Presonus Audiobox 1818VLS 2

And it finally arrived. First, right channel on the headphones didn't work. I made a peace with myself that I have to spend some more money for sending it to Thomman to replace it with a working one. I tried everything that came to my head and couldn't figure out what's wrong. As my friend brought it for me, we were not at my home, so on the way home I figured out that I didn't check the pan. While unpacking it, there was a trillion of "please be the pan" prayers. I've connected it, fired it up, and everything was just working. I still have no idea how or why. And now for the technical details.

The reason I wanted this card is because it's the only USB 2.0 audio interface that is seamlessly supported under GNU/Linux that I know of. You just plug it in, start JACK, and you have 18 inputs and 18 outputs. Just so you know, 1+2 outputs are the main, 7+8 are headphones and 9+10 are S/PDIF. As for inputs, 9+10 are S/PDIF and the rest is as it's numerated. My setup is that in first input I have my guitar (1st and 2nd are mic/instrument combo, others are mic/line). The guitar is always routed to S/PDIF output, and that output goes to my guitar processor's (Line 6 POD X3 Pro) input. S/PDIF output of POD is returned into S/PDIF input on the card. This setup enables me to record dry and wet guitar at the same time, as POD always gets it's input from Presonus, I never have to change inputs or outputs with it, and I can reamp dry tracks. One of the problems I had with a previous setup was that audio card didn't have guitar input, so I had to use POD for everything. This means, that while recording dry guitar, I would listen to analog output of POD with full simulation of amp for monitoring, and send dry signal through S/PDIF. Once I record it, I had to switch input to S/PDIF, which is the last item on the menu where you choose your input. Guess what's the first option: guitar input, of course. So I spent a lot of time going back and forth through the menu which doesn't go to first item once you've passed the last one. What a hassle! And that's not enough. Because previous card, M-Audio Delta 1010LT can not be worldclock master, I had to switch the master every time I wanted to switch to "studio mode" or back to normal mode. Switching to studio means POD is the master, I switch to S/PDIF sync on Delta and everything works. The trouble is going back, because you can't just switch the sync source. You have to stop JACK, switch the sync source, start JACK and start all programs that don't handle JACK stopping well. If I just power off POD while it's sync master, Delta just dies. One reboot later you're good to go. That was a pain! Now I can even bring my studio anywhere and record. That means that I can finally have the same setup and latency no matter where I record (we used my guitar player's laptop and audio interface for vocals).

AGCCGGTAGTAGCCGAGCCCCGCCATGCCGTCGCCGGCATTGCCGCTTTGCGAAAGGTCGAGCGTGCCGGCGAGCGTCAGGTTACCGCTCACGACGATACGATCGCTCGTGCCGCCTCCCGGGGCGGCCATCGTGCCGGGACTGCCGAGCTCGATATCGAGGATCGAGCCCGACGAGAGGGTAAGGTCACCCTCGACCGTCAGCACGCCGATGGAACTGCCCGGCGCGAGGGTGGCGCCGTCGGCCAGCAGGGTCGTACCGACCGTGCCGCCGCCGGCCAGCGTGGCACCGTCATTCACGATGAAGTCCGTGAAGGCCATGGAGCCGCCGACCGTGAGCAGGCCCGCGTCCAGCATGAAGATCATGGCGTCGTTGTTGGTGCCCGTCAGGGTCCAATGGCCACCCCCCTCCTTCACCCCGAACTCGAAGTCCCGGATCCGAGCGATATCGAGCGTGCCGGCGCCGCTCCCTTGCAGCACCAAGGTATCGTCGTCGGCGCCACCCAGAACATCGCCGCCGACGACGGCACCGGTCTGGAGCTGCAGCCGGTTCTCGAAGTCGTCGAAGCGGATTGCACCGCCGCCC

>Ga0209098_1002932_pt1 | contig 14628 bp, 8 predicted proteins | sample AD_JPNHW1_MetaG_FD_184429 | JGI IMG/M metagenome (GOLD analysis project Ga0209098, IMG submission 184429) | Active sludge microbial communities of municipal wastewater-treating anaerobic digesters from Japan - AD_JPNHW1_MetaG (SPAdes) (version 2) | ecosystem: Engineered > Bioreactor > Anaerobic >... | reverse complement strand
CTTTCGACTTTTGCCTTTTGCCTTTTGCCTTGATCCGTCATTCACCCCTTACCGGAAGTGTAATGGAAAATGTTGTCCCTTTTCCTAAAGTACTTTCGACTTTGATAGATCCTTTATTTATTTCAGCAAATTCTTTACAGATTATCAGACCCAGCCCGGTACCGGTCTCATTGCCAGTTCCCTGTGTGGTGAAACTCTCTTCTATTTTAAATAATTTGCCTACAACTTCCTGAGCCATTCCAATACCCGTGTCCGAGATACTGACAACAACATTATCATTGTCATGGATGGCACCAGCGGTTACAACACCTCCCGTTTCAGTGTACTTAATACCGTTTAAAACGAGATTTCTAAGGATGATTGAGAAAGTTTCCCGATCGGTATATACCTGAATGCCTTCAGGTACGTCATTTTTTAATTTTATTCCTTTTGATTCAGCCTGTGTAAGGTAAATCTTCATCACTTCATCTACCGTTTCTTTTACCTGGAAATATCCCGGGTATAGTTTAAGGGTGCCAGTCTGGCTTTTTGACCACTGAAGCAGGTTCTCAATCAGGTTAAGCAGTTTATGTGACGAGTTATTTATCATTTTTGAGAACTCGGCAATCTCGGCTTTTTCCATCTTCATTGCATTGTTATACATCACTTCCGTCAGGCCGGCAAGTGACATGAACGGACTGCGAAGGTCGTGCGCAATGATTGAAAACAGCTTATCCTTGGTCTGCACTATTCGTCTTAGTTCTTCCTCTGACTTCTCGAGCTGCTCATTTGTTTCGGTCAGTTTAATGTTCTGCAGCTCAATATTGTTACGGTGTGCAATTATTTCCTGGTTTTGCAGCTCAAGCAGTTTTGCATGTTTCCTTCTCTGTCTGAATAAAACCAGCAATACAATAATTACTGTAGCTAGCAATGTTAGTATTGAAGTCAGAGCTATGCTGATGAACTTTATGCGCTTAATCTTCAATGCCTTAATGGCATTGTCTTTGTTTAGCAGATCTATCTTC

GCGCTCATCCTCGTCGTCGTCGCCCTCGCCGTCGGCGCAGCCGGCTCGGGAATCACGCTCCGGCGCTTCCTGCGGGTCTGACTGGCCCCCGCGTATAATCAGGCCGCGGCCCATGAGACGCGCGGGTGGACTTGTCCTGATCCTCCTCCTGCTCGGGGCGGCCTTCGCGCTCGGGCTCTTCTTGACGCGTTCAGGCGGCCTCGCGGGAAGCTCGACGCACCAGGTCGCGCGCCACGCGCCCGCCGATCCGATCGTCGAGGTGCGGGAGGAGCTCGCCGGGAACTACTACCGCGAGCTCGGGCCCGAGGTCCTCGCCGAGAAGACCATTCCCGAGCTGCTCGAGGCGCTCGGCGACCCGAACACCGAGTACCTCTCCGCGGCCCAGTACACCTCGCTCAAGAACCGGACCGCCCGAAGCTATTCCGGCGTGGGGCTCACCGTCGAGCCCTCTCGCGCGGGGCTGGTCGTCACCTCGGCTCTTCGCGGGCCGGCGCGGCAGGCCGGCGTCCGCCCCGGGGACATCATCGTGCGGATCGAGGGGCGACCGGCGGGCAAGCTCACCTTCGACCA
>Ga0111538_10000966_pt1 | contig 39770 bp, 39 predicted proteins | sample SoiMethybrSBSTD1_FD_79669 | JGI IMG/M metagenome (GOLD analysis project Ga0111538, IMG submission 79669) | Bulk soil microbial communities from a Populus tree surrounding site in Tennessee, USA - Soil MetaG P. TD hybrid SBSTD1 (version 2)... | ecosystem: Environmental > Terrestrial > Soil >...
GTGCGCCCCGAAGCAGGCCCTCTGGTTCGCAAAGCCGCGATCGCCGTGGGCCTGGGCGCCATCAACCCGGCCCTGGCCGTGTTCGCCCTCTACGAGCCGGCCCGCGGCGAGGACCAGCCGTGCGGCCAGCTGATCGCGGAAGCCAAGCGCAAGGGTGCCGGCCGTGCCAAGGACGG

Now for some fine tuning. First, every USB interface should have 3 as number of periods, compared to all other interfaces which have 2. You really want linux-image-lowlatency. My stable setup with a xrun now and then dropped from 10.5ms to 2.7ms. On 10.5ms you can notice the latency if you play something fast, and we do. Of course, I use maximum sampling frequency of 96k. I recommend using KXStudio repository, Cadence for JACK management, Ardour3 for recording and SoundCloud for sharing tunes. Hear ya soon!